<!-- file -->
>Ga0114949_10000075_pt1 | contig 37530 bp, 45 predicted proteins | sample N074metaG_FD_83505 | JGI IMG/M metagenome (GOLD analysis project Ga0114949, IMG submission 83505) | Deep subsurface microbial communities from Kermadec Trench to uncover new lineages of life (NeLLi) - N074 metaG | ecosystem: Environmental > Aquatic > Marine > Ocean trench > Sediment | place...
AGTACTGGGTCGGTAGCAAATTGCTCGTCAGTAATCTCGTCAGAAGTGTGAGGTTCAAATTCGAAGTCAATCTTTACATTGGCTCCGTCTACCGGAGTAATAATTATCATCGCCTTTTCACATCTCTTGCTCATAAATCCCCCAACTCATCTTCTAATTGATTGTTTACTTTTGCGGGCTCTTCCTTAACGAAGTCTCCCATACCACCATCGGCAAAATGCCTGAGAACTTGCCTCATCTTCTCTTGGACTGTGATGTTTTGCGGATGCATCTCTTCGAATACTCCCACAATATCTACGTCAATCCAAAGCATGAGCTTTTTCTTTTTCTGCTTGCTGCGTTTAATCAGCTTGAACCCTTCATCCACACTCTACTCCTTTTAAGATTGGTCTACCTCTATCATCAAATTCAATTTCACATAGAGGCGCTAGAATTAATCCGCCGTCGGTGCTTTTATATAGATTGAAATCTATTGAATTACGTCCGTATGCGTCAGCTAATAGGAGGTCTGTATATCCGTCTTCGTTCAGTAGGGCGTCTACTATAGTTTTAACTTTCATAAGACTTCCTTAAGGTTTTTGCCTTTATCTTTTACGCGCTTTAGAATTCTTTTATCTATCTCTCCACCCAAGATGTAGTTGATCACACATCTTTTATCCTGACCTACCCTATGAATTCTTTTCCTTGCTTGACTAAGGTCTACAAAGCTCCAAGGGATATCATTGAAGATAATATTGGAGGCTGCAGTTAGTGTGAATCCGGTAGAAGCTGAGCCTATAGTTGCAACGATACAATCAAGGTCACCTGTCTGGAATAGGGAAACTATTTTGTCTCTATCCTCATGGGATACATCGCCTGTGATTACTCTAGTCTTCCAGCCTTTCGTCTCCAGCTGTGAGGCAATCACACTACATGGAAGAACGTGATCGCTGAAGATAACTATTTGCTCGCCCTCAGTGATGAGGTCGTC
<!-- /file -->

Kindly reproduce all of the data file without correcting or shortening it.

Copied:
>Ga0114949_10000075_pt1 | contig 37530 bp, 45 predicted proteins | sample N074metaG_FD_83505 | JGI IMG/M metagenome (GOLD analysis project Ga0114949, IMG submission 83505) | Deep subsurface microbial communities from Kermadec Trench to uncover new lineages of life (NeLLi) - N074 metaG | ecosystem: Environmental > Aquatic > Marine > Ocean trench > Sediment | place...
AGTACTGGGTCGGTAGCAAATTGCTCGTCAGTAATCTCGTCAGAAGTGTGAGGTTCAAATTCGAAGTCAATCTTTACATTGGCTCCGTCTACCGGAGTAATAATTATCATCGCCTTTTCACATCTCTTGCTCATAAATCCCCCAACTCATCTTCTAATTGATTGTTTACTTTTGCGGGCTCTTCCTTAACGAAGTCTCCCATACCACCATCGGCAAAATGCCTGAGAACTTGCCTCATCTTCTCTTGGACTGTGATGTTTTGCGGATGCATCTCTTCGAATACTCCCACAATATCTACGTCAATCCAAAGCATGAGCTTTTTCTTTTTCTGCTTGCTGCGTTTAATCAGCTTGAACCCTTCATCCACACTCTACTCCTTTTAAGATTGGTCTACCTCTATCATCAAATTCAATTTCACATAGAGGCGCTAGAATTAATCCGCCGTCGGTGCTTTTATATAGATTGAAATCTATTGAATTACGTCCGTATGCGTCAGCTAATAGGAGGTCTGTATATCCGTCTTCGTTCAGTAGGGCGTCTACTATAGTTTTAACTTTCATAAGACTTCCTTAAGGTTTTTGCCTTTATCTTTTACGCGCTTTAGAATTCTTTTATCTATCTCTCCACCCAAGATGTAGTTGATCACACATCTTTTATCCTGACCTACCCTATGAATTCTTTTCCTTGCTTGACTAAGGTCTACAAAGCTCCAAGGGATATCATTGAAGATAATATTGGAGGCTGCAGTTAGTGTGAATCCGGTAGAAGCTGAGCCTATAGTTGCAACGATACAATCAAGGTCACCTGTCTGGAATAGGGAAACTATTTTGTCTCTATCCTCATGGGATACATCGCCTGTGATTACTCTAGTCTTCCAGCCTTTCGTCTCCAGCTGTGAGGCAATCACACTACATGGAAGAACGTGATCGCTGAAGATAACTATTTGCTCGCCCTCAGTGATGAGGTCGTC